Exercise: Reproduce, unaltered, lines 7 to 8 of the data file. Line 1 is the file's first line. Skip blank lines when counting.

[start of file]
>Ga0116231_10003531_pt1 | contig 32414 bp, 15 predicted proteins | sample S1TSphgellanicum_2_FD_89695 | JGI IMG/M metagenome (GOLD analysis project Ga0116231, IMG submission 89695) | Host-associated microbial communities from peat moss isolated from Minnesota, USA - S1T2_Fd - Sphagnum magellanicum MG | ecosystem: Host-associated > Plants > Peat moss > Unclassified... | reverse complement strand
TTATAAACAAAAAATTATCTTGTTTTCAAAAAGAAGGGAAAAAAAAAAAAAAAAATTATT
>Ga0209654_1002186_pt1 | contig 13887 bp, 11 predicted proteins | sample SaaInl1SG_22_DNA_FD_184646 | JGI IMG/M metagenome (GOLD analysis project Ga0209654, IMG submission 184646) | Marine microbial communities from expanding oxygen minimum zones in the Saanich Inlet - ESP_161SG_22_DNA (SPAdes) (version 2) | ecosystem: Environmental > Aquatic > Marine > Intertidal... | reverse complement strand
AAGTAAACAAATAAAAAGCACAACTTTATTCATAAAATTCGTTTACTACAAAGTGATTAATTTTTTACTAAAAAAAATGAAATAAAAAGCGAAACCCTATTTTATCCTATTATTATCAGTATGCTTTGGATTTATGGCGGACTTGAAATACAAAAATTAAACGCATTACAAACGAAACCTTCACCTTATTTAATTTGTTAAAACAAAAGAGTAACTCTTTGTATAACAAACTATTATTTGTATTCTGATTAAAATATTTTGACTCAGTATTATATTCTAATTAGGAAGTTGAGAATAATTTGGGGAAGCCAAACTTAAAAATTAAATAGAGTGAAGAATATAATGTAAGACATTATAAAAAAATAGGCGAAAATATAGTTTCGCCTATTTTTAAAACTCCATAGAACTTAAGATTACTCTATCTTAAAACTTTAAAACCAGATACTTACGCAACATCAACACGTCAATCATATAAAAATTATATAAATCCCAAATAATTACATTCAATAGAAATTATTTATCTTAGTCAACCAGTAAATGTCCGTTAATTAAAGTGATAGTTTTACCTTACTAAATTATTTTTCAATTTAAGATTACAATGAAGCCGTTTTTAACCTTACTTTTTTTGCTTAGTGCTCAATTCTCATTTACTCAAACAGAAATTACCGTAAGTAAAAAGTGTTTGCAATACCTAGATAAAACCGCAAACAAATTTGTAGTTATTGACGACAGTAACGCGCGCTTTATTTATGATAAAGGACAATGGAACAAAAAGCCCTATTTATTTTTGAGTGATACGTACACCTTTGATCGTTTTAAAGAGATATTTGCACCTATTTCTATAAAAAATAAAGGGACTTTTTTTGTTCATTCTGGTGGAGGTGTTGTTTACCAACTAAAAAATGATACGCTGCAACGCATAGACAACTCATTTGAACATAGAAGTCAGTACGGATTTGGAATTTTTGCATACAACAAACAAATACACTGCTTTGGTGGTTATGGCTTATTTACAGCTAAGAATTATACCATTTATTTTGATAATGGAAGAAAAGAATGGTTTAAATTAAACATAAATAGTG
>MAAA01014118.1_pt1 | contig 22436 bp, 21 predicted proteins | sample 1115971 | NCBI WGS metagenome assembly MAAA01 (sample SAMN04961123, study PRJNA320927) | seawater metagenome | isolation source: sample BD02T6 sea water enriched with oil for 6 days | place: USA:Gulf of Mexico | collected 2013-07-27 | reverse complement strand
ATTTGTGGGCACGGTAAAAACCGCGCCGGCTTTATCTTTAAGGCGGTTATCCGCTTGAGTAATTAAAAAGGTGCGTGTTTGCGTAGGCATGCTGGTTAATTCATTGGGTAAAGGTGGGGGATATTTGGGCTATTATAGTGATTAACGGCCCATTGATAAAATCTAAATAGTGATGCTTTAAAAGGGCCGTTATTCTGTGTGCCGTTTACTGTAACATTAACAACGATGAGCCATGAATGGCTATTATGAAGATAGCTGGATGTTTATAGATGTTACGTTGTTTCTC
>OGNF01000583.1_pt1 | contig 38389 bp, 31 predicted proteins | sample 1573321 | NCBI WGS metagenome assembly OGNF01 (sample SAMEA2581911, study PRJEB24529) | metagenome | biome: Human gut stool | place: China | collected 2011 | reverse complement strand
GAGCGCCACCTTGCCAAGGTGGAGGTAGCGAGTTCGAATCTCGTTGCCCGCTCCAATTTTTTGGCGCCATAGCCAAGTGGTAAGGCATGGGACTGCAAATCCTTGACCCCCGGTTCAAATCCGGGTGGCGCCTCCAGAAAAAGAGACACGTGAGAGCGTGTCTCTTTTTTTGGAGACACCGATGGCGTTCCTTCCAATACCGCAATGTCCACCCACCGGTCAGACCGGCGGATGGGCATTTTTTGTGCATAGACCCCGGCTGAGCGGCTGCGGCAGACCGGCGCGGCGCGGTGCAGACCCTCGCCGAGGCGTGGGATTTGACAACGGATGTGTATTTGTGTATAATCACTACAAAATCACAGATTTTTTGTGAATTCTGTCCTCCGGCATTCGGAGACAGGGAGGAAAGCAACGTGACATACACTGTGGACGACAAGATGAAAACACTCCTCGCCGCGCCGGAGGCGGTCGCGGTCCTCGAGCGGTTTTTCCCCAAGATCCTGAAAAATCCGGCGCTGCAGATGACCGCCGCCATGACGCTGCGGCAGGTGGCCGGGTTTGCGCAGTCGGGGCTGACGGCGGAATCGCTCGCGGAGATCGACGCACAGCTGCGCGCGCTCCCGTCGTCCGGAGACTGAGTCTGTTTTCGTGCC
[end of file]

>OGNF01000583.1_pt1 | contig 38389 bp, 31 predicted proteins | sample 1573321 | NCBI WGS metagenome assembly OGNF01 (sample SAMEA2581911, study PRJEB24529) | metagenome | biome: Human gut stool | place: China | collected 2011 | reverse complement strand
GAGCGCCACCTTGCCAAGGTGGAGGTAGCGAGTTCGAATCTCGTTGCCCGCTCCAATTTTTTGGCGCCATAGCCAAGTGGTAAGGCATGGGACTGCAAATCCTTGACCCCCGGTTCAAATCCGGGTGGCGCCTCCAGAAAAAGAGACACGTGAGAGCGTGTCTCTTTTTTTGGAGACACCGATGGCGTTCCTTCCAATACCGCAATGTCCACCCACCGGTCAGACCGGCGGATGGGCATTTTTTGTGCATAGACCCCGGCTGAGCGGCTGCGGCAGACCGGCGCGGCGCGGTGCAGACCCTCGCCGAGGCGTGGGATTTGACAACGGATGTGTATTTGTGTATAATCACTACAAAATCACAGATTTTTTGTGAATTCTGTCCTCCGGCATTCGGAGACAGGGAGGAAAGCAACGTGACATACACTGTGGACGACAAGATGAAAACACTCCTCGCCGCGCCGGAGGCGGTCGCGGTCCTCGAGCGGTTTTTCCCCAAGATCCTGAAAAATCCGGCGCTGCAGATGACCGCCGCCATGACGCTGCGGCAGGTGGCCGGGTTTGCGCAGTCGGGGCTGACGGCGGAATCGCTCGCGGAGATCGACGCACAGCTGCGCGCGCTCCCGTCGTCCGGAGACTGAGTCTGTTTTCGTGCC